When it comes to giving gifts to others, the old saying really is true: “it’s the thought that counts.” Behind every gift is an intention, and it’s when that intention is centered in the true spirit of giving that a gift means the most – whether it’s actually given or not.

Not long ago, a friend who noticed how busy I am said, “I wish I could help you with some of your work,” and though there was no way he actually could help me, I really appreciated his offer and I thanked him for it. Somehow just knowing he was willing to help was enough to lighten my burden a little. He went on to say, “I’d like to do something for you, so if you ever think of anything I could do, please let me know.” Again, I thanked him and promised that I would. Then, he said with a laugh, “What I’d really like to give you is a day off because you really need one. Take care of yourself, Chuck.” I promised I would.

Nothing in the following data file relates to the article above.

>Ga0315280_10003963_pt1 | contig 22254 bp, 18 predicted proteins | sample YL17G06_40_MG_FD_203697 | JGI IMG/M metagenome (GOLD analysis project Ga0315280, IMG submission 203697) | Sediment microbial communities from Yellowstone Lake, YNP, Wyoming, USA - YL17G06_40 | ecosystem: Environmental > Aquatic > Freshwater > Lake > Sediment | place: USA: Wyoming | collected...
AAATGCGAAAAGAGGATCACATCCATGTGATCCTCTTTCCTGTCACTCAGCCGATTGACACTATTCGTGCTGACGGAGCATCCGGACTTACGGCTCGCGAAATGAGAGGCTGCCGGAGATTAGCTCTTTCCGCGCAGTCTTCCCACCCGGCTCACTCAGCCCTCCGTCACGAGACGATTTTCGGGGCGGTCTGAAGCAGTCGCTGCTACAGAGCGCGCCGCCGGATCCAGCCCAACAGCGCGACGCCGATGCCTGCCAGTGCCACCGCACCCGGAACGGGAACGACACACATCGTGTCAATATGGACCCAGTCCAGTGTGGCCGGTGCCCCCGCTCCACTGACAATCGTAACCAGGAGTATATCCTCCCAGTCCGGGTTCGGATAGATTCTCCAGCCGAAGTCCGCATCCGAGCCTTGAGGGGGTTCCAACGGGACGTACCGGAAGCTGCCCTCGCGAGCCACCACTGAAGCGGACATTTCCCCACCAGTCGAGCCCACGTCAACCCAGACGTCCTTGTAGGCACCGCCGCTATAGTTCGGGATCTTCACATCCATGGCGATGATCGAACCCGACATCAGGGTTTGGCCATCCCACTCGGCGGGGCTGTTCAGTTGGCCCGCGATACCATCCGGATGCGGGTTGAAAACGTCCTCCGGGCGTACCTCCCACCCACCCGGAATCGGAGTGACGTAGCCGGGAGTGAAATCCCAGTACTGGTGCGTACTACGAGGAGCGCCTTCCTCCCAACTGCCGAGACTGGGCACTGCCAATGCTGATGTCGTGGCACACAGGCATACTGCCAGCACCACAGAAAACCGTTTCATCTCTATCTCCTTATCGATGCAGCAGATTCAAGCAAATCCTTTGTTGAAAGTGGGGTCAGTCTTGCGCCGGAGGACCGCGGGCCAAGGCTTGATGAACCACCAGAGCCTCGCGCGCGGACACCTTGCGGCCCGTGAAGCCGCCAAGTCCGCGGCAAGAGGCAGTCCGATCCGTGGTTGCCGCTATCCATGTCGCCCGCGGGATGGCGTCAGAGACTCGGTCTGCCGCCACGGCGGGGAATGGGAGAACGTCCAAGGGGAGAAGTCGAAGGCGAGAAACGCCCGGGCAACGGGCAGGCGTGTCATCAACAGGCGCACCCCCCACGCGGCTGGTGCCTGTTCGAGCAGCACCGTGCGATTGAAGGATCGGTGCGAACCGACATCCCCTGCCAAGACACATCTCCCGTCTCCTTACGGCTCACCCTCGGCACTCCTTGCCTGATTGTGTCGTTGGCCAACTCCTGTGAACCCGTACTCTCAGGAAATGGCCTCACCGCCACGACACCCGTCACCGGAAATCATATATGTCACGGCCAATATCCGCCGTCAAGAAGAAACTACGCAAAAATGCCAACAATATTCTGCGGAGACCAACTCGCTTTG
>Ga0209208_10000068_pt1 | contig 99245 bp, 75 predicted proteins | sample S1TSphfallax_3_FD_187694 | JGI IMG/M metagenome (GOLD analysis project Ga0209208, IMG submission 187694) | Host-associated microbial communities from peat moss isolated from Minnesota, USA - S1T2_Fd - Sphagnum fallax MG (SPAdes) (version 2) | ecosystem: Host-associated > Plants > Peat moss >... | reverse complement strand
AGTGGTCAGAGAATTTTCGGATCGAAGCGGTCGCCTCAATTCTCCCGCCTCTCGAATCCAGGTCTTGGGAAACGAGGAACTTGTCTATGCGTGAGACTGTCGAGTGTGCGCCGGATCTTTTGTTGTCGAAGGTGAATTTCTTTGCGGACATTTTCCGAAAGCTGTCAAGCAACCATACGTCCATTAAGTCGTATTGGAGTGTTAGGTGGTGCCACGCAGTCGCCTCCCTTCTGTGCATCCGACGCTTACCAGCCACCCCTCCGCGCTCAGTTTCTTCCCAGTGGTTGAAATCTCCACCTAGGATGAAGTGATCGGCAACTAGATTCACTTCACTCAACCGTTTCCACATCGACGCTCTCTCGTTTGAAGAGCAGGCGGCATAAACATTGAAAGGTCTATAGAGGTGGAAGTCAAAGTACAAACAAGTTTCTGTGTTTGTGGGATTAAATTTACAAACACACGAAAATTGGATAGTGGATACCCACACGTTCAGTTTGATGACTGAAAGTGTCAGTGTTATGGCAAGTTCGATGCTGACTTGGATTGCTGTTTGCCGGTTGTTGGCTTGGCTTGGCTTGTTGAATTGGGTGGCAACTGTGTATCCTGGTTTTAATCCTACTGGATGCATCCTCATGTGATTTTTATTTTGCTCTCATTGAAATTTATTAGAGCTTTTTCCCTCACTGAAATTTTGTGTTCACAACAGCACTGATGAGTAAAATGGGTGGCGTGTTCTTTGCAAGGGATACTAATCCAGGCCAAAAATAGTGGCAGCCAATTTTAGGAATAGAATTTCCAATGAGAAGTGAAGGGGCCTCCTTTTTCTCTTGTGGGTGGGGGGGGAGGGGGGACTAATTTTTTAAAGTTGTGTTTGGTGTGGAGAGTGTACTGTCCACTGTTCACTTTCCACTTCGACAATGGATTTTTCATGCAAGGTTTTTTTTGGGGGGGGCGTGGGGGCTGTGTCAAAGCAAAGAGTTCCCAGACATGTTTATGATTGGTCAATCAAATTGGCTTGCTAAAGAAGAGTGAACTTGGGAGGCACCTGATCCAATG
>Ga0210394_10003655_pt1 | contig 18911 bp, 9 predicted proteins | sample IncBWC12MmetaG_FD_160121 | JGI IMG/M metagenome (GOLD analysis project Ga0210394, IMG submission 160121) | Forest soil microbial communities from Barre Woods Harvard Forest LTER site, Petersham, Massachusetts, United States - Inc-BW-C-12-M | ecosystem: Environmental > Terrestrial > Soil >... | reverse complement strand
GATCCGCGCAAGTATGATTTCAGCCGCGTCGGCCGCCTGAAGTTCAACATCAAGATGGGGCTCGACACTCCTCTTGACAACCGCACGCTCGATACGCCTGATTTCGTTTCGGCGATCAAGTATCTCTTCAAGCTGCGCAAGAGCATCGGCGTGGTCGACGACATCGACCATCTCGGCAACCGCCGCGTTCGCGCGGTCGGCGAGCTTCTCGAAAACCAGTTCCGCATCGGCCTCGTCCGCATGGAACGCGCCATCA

Then, I kept my promise by going out for a walk and while I was walking, I turned his offer into a little project called “The Good Gift Box Project” which I now offer to you. That’s how gifts work. Whether actually given or not, an offered gift is sometimes all it takes to get things going and make things better.

Maybe it really is the thought that counts.

This project eventually brings all the languages skills together to have learners tell others about the good gift they’d like to give someone if they could and why. Along the way there’s grammar work, a focus on vocabulary, some practice opportunities, a bit of story-telling, and some of the language that could be used to respond. Although this project is especially good for a holiday gift-giving season, it works anytime and with a few tweaks can be used with learners at almost any level or age. There are also extension activities, including a Good Gift Box learners can personalize and present to someone as a good gift.

Download the activity and give it a try. It’s my little gift to you.

Download activity sheets